, MIT Media Laboratory
Pages: pp. 12-15
There is an important distinction between wearable devices and those that are merely portable, the classic example being the pocket watch and wristwatch. The difference is simple: You have to pull out the pocket watch and open it to see the time, while the wristwatch enables you to see the time instantly, even while working with both hands.
Having to stop everything you are doing and concentrate to use a portable device has driven the evolution of watches, eyeglasses, and radios from handheld portable devices into wearable items. There are now wristwatches that contain medical monitors and pagers; glasses with embedded computer displays that only the user can see; vests, belts, and watches with computers inside them; and mobile phones and pagers with Internet connections and tiny teleconferencing cameras. The need for device integration into everyday life will continue to drive many more of today's portables to become tomorrow's wearables.
This next generation of wearable information devices will let us access information wherever we want it—while sitting on the subway or waiting in line at a bank. But even more important, these devices will let us ignore them while attending to other affairs. Such well-designed wearable devices can be much less disruptive to our lives than current technology, and people relate to them more intimately than to merely portable tools. Moreover, a tool that's with you all the time can also change the sense of who you are and what you can accomplish. Therefore, as wearable devices become commonplace I expect them to shape our personal habits and culture.
The idea of creating wearable devices to enhance human information processing capabilities is very old. Robert Hooke wrote in 1665 (in the preface to Micrographia):
The next care to be taken, in respect of the Senses, is a supplying of their infirmities with Instruments, and as it were, the adding of artificial Organs to the natural.... And as Glasses have highly promoted our seeing...there may be found many mechanical inventions to improve our other senses of hearing, smelling, tasting, and touching.
One historical search suggests that Edward Thorp and Claude Shannon at the Massachusetts Institute of Technology (the same Shannon of information theory fame) conceived the first wearable (analog) computer in 1955. The device predicted roulette wheel movement, and Shannon and Thorp built a prototype of it in 1961. Subsequently, many experimenters produced other examples of wearable computers, usually aimed at specific applications. By 1991 a research group at Carnegie Mellon University had coined the term wearable computer and a research community began to emerge at other research institutions, including my own group at the MIT Media Laboratory.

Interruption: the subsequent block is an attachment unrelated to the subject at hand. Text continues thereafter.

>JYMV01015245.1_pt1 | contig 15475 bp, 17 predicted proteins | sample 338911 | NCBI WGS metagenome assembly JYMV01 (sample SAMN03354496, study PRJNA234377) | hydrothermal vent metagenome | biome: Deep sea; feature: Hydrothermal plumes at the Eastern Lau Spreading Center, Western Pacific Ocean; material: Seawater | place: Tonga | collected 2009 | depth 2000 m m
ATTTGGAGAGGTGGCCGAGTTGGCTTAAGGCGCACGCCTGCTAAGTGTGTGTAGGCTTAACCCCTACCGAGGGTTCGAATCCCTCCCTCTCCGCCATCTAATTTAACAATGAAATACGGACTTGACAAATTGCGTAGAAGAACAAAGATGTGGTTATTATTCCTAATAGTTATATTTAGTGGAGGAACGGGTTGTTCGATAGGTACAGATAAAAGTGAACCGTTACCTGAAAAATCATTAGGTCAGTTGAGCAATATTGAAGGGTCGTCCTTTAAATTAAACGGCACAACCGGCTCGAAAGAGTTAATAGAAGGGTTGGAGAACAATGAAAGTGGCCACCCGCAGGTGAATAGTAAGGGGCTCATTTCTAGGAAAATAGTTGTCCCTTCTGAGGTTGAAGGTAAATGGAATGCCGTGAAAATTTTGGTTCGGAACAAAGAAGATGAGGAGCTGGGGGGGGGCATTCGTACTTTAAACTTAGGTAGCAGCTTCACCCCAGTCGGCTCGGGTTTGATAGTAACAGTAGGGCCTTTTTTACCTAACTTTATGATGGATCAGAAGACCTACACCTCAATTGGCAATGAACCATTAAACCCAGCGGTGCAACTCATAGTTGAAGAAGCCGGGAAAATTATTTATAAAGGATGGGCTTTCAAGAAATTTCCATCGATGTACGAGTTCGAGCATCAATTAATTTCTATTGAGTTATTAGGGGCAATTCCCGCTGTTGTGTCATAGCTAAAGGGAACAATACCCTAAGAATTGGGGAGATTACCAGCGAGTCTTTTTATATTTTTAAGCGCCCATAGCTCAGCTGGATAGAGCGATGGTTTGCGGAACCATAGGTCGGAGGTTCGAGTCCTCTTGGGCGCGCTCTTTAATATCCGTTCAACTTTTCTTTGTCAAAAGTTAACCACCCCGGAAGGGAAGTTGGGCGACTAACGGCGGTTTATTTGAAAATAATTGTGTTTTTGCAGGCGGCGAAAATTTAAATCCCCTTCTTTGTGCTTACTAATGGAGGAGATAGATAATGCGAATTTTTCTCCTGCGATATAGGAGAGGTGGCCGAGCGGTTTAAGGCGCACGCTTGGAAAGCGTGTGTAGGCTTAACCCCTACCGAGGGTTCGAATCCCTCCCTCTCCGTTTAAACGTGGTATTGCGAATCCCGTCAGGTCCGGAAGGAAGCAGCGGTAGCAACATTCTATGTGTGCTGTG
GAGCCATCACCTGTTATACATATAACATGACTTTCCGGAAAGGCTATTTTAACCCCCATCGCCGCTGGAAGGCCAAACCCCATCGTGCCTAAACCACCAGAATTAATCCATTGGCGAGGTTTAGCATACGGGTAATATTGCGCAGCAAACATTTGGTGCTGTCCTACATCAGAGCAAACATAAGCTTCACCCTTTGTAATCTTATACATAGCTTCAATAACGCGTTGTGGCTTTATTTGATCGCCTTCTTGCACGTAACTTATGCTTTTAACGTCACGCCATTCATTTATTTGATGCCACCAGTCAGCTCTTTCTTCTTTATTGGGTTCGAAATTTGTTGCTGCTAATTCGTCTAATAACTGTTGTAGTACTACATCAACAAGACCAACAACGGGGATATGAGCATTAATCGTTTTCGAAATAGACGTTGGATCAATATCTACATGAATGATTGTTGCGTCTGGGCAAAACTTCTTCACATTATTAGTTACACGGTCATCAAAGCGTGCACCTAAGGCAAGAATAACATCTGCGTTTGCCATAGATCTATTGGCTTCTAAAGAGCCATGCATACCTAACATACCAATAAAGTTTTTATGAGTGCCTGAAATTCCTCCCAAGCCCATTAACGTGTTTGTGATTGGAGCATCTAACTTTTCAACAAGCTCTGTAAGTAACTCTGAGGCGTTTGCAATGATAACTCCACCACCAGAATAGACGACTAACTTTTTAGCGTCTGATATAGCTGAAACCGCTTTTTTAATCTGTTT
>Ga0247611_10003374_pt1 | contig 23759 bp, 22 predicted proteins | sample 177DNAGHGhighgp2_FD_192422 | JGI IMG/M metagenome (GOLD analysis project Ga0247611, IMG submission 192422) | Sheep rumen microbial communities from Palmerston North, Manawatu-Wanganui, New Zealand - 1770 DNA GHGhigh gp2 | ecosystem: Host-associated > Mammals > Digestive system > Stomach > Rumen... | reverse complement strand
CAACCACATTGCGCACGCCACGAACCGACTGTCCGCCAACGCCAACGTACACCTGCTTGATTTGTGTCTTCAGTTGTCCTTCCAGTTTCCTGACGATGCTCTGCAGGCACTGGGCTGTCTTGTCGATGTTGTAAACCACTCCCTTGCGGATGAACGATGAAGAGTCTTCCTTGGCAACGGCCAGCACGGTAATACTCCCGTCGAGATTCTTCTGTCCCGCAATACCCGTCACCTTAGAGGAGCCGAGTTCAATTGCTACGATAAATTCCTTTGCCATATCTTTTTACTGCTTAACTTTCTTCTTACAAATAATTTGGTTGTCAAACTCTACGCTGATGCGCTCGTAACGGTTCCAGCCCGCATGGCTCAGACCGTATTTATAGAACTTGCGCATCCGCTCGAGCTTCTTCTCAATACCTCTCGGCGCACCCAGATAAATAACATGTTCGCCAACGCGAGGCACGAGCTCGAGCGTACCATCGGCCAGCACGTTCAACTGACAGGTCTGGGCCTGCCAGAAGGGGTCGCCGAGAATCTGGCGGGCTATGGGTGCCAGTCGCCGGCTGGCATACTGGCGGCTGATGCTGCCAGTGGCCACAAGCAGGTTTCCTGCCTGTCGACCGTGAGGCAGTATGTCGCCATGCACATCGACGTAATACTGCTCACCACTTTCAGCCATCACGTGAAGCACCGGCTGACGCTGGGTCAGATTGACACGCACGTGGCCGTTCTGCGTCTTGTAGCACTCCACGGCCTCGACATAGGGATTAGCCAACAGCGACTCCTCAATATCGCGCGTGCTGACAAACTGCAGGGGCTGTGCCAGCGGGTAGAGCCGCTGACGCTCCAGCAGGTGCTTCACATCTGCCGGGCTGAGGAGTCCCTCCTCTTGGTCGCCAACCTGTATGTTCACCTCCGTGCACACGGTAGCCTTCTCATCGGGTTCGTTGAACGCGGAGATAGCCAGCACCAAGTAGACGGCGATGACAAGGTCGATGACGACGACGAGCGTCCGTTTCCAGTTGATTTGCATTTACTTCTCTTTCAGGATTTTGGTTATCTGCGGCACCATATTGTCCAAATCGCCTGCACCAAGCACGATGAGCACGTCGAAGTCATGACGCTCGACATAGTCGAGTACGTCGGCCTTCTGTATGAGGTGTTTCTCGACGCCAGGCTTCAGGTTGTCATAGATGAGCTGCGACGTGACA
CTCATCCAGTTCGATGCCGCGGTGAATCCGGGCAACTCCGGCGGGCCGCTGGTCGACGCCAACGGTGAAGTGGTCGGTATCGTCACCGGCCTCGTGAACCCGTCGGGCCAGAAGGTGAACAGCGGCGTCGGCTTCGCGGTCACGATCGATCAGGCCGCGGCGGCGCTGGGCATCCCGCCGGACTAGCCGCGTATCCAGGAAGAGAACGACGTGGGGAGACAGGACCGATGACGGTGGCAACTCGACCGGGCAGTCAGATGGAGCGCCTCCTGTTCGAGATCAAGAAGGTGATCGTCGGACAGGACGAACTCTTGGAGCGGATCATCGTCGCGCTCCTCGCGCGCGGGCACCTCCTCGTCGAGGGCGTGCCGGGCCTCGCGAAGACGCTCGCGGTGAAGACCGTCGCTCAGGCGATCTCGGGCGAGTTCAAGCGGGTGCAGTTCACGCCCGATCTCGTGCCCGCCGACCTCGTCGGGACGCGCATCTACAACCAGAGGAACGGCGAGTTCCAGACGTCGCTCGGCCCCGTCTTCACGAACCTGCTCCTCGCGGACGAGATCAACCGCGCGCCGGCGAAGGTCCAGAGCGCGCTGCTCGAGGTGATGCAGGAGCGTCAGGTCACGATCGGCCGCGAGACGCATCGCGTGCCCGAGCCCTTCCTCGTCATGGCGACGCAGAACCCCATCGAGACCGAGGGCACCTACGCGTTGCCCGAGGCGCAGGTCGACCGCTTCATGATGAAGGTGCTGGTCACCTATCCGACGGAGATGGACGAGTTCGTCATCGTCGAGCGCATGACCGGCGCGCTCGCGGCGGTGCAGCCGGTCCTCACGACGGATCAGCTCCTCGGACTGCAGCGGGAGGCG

The IEEE Computer Society's newest technical committee researches wearable devices. After a series of successful workshops on these technologies in 1996 and 1997, the IEEE formed a Task Force on Wearable Information Systems, and researchers from MIT, CMU, and the Georgia Institute of Technology organized the first three IEEE International Symposia on Wearable Computing. These meetings each averaged more than 400 attendees from diverse disciplines, including computer science, electrical engineering, textile science, industrial design, and the humanities and arts. After these first meetings—among the most successful in IEEE Computer Society history—the task force became a technical committee. The next wearables meeting will be 8-9 October 2001 at the Swiss Federal Institute of Technology in Zurich, Switzerland. For the call for papers and information on all previous meetings visit http://iswc.gatech.edu. See the " Further information" sidebar for a list of interesting resources on wearables.
Psychological studies show the validity of the phrase, "The clothes make the man." Our self-perception and self-confidence can indeed change with our clothes. The same is true for any constantly available device, and not always for the better. Those of us who are continually on call via a pager know how fundamentally these types of tools can alter your life. The personal affects of a wearable recall Marshall McLuhan's dictum, "The medium is the message," that is, the way in which a new technology changes our lifestyle is more important than the information it conveys. But wearables are more personal than traditional communication tools because they are a constant part of the user's physical presence: They are not only part of what you wear but also part of who you are.